“Ice Dance” – used in Episode 556, 12-21-20, on how organisms survive freezing temperatures.
“Lizard Lied” – used in Episode 514, 3-2-20, on lizards.
“New Year’s Water” – used in Episode 349, 1-2-17, on the New Year.
“Spider Strike” – used in Episode 523, 5-4-20, on fishing spiders.
“Tropical Tantrum” – used most recently in Episode 489, 9-9-19, on storm surge and Hurricane Dorian.
“Tundra Swan Song – used in Episode 554, 12-7-20, on Tundra Swans.
“Turkey Tune” – used in Episode 343, 11-21-16, on the Wild Turkey.

Click here if you’d like to hear the full version (2 min./22 sec.) of the “Shenandoah” arrangement/performance by Ben Cosgrove that opens and closes this episode.  More information about Mr. Cosgrove is available online at http://www.bencosgrove.com.


Shown below are the preliminary maps of Virginia precipitation approximately for 2020 (actually January 5, 2020, through January 4, 2021) from the High Plains Regional Climate Center, online at https://hprcc.unl.edu/maps.php?map=ACISClimateMaps.  The maps show total precipitation (in inches), departure from normal precipitation (also in inches), and percent of normal precipitation for the 12-month period ending January 4, 2021.


The table below has details on precipitation in 2020 at 10 National Weather Service (NWS) observation locations in or adjacent to Virginia.  The information in the table is from the following sources:

“Observed Weather/Annual Climate Report” from the Blacksburg, Va., National Weather Service Forecast Offices, online at https://w2.weather.gov/climate/index.php?wfo=rnk, for Blacksburg, Bluefield, Danville, Lynchburg, and Roanoke;

“Observed Weather/Annual Climate Report” from the Morristown, Tenn., National Weather Service Forecast Office, online at https://w2.weather.gov/climate/index.php?wfo=mrx, for Bristol;

“Local Data/Records/Top 10 List Precipitation” from the Wakefield, Va., National Weather Service Forecast Office, online at https://w2.weather.gov/climate/local_data.php?wfo=akq, for Norfolk and Richmond;

“Local Data/Records/Washington Monthly Precipitation (since 1871)” and “Dulles Monthly Precipitation (since 1960)” online at https://w2.weather.gov/climate/local_data.php?wfo=lwx, for Reagan National Airport and Washington Dulles Airport.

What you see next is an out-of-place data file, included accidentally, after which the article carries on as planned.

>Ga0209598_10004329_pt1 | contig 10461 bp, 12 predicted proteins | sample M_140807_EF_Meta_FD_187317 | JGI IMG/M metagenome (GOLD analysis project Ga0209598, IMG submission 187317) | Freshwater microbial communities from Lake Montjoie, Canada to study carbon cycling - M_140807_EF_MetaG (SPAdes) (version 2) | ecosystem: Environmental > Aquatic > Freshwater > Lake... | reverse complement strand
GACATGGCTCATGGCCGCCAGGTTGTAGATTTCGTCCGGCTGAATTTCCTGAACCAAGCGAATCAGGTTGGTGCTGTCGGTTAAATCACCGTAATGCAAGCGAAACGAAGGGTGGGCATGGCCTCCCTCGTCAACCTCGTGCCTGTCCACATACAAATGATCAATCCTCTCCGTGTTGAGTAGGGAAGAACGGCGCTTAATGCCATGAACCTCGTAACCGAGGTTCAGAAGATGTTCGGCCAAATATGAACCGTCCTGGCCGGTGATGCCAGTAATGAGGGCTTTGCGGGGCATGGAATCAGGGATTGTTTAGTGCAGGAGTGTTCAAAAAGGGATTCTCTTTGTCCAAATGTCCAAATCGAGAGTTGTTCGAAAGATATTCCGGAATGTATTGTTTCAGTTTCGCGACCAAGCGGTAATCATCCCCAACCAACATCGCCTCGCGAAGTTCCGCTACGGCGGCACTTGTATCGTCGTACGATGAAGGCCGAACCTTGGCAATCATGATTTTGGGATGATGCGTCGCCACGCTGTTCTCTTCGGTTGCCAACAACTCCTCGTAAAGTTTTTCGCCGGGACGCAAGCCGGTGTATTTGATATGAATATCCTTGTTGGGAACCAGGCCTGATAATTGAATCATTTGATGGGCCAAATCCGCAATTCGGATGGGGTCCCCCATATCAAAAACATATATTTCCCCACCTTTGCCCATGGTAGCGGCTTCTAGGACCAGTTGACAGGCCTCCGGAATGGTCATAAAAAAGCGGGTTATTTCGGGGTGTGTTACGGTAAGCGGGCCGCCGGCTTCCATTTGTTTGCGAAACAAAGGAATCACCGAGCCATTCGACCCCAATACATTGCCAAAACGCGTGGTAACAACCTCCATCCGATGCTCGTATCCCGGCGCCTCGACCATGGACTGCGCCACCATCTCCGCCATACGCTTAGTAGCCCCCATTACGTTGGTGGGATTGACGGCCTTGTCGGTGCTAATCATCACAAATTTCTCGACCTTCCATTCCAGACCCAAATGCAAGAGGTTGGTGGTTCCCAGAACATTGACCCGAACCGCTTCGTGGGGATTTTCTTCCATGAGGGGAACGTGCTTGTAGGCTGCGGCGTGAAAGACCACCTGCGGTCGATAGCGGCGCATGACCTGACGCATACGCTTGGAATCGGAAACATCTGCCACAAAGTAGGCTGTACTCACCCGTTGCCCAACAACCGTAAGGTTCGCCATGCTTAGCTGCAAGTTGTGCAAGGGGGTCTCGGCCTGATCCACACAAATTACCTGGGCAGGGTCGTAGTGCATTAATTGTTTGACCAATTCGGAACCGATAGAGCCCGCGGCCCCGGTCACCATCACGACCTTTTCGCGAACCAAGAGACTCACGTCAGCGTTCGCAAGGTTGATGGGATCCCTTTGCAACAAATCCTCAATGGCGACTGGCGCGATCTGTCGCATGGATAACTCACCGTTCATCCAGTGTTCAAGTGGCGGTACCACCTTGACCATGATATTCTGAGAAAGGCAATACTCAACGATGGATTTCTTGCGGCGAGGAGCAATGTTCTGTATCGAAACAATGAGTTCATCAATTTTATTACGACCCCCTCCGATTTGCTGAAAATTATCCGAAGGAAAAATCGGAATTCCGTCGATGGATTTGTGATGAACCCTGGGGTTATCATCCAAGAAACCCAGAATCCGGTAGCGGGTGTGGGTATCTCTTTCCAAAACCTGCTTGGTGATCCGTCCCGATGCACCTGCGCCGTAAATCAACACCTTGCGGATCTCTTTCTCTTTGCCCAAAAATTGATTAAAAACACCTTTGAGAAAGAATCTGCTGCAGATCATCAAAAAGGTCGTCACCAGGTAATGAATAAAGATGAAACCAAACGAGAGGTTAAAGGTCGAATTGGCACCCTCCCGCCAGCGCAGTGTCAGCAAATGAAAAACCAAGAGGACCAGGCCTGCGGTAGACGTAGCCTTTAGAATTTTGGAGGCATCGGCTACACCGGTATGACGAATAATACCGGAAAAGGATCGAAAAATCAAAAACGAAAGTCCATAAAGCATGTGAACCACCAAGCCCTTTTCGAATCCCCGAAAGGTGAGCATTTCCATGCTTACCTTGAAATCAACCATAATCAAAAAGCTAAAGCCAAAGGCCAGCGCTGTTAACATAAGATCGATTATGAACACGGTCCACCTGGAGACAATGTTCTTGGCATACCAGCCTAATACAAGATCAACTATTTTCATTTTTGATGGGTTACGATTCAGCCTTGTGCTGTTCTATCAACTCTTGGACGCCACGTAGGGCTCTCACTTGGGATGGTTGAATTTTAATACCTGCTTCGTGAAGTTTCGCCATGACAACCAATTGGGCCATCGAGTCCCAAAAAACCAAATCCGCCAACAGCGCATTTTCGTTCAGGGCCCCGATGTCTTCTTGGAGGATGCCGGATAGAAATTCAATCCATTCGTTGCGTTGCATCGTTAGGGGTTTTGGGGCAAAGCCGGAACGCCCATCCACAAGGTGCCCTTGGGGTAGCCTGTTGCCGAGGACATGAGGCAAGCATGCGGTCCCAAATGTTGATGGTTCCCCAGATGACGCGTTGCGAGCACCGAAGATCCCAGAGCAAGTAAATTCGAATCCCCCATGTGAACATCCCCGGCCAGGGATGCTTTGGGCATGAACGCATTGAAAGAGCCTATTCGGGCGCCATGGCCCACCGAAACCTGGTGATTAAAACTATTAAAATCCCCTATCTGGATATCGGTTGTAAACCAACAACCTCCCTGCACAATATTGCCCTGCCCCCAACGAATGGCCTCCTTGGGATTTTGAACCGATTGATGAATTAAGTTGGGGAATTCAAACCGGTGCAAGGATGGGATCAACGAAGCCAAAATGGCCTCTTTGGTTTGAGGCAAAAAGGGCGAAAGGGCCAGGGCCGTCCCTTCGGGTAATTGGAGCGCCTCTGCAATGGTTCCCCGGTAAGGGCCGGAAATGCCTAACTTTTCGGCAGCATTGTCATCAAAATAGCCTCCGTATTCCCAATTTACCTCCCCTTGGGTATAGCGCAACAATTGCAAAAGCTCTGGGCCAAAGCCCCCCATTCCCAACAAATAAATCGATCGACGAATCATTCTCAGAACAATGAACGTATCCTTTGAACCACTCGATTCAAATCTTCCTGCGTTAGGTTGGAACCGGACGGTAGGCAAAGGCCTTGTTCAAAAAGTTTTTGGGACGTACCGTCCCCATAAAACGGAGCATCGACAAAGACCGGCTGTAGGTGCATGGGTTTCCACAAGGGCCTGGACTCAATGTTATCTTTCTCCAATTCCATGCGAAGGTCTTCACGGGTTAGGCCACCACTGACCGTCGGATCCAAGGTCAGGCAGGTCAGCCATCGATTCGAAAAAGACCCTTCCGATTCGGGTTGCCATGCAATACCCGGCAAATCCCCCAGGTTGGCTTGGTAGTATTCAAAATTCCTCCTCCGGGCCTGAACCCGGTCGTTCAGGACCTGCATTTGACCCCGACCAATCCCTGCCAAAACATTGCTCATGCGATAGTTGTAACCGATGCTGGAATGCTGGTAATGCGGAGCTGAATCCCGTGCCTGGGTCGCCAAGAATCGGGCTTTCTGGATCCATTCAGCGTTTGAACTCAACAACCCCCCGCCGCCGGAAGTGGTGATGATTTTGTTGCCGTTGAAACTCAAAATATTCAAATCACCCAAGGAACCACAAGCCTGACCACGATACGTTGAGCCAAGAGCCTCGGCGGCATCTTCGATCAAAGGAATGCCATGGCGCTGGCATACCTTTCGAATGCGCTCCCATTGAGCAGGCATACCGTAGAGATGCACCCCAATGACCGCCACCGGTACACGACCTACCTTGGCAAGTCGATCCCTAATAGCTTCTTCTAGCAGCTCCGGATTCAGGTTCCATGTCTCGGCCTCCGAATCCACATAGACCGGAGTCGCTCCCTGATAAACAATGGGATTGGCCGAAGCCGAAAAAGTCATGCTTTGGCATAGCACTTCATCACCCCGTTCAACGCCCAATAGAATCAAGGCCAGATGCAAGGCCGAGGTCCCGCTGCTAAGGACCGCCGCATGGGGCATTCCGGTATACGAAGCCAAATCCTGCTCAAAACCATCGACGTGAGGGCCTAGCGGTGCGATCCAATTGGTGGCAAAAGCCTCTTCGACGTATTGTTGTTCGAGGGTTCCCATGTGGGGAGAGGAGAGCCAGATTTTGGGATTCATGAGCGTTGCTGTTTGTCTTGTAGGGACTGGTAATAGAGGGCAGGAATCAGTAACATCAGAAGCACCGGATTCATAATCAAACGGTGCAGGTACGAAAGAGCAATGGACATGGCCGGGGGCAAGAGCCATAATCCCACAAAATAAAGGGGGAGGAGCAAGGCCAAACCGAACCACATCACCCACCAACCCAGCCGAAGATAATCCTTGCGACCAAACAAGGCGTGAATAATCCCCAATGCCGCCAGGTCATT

[Information not found for Charlottesville and Wallops Island.]

According to the NWS, as of January 2021 precipitation values from 2020 are still preliminary; that is, they haven’t undergone final quality control by the National Climatic Data Center (NCDC, now called the National Centers for Environmental Information) and therefore are subject to revision.  Final, certified climate data are available from online at http://www.ncdc.noaa.gov.  Normal values currently used by the NWS are based on the period from 1981 to 2010.  The NCDC released these normal values in July 2011.  For information on the normal values, see the “Climate Normals” Web page at http://www.ncdc.noaa.gov/data-access/land-based-station-data/land-based-datasets/climate-normals.

2020 Precipitation Compared to Normal Values at 12 Virginia Locations

R = record annual high for the given location.

Location notes
1 - The Bluefield location is the Mercer County, W. Va., airport, near the Va.-W.Va. state line.

2 - The Bristol location is the Tri-Cities Airport in Tennessee, about 20 miles from Bristol, Va./Tenn.

3 - The current Washington, D.C., location is Reagan National Airport is in Arlington County, Va.

4 - Wallops Island is in Accomack County, Va.

5 - Washington-Dulles Airport is in Loudoun County, Va.


Used for Audio

Ian Livingston, Dozens of sites in the Mid-Atlantic and Midwest have already logged their wettest year on record, Washington Post, 11/28/18.

National Weather Service, “Snow Water Equivalent and Depth Information,” online at https://www.weather.gov/marfc/Snow.

National Weather Service Forecast Office Web sites:
*Baltimore-Washington, online at https://w2.weather.gov/climate/index.php?wfo=lwx), for Charlottesville, Washington-Dulles Airport in Loudoun County, and Washington-Reagan National Airport in Arlington County;
*Blacksburg, Va., online at https://w2.weather.gov/climate/index.php?wfo=rnk, for Blacksburg, Bluefield, Danville, Lynchburg, and Roanoke;
*Morristown, Tenn., online at https://w2.weather.gov/climate/index.php?wfo=mrx, for the Tri-Cities Airport, about 20 miles from Bristol, Va.-Tenn.;
*Wakefield, Va., online at https://w2.weather.gov/climate/index.php?wfo=akq, for Norfolk, Richmond, and Wallops Island (Accomack County).

Jason Samenow and Ian Livingston, Drenched city: 2018 is now Washington’s wettest year ever recorded, Washington Post, 12/15/18.

U.S. Drought Monitor, “Tabular Data Archive/Virginia,” online at https://droughtmonitor.unl.edu/Data/DataTables.aspx?state,VA.

U.S. Geological Survey, “Virginia Active Water Level Network,” online at https://groundwaterwatch.usgs.gov/statemap.asp?sc=51&sa=VA.

U.S. Geological Survey, “Water Watch/Virginia/Streamflow Time Series Plot,” online at https://waterwatch.usgs.gov/index.php?id=real&sid=w__plot&r=va.

For More Information about Precipitation in Virginia and Elsewhere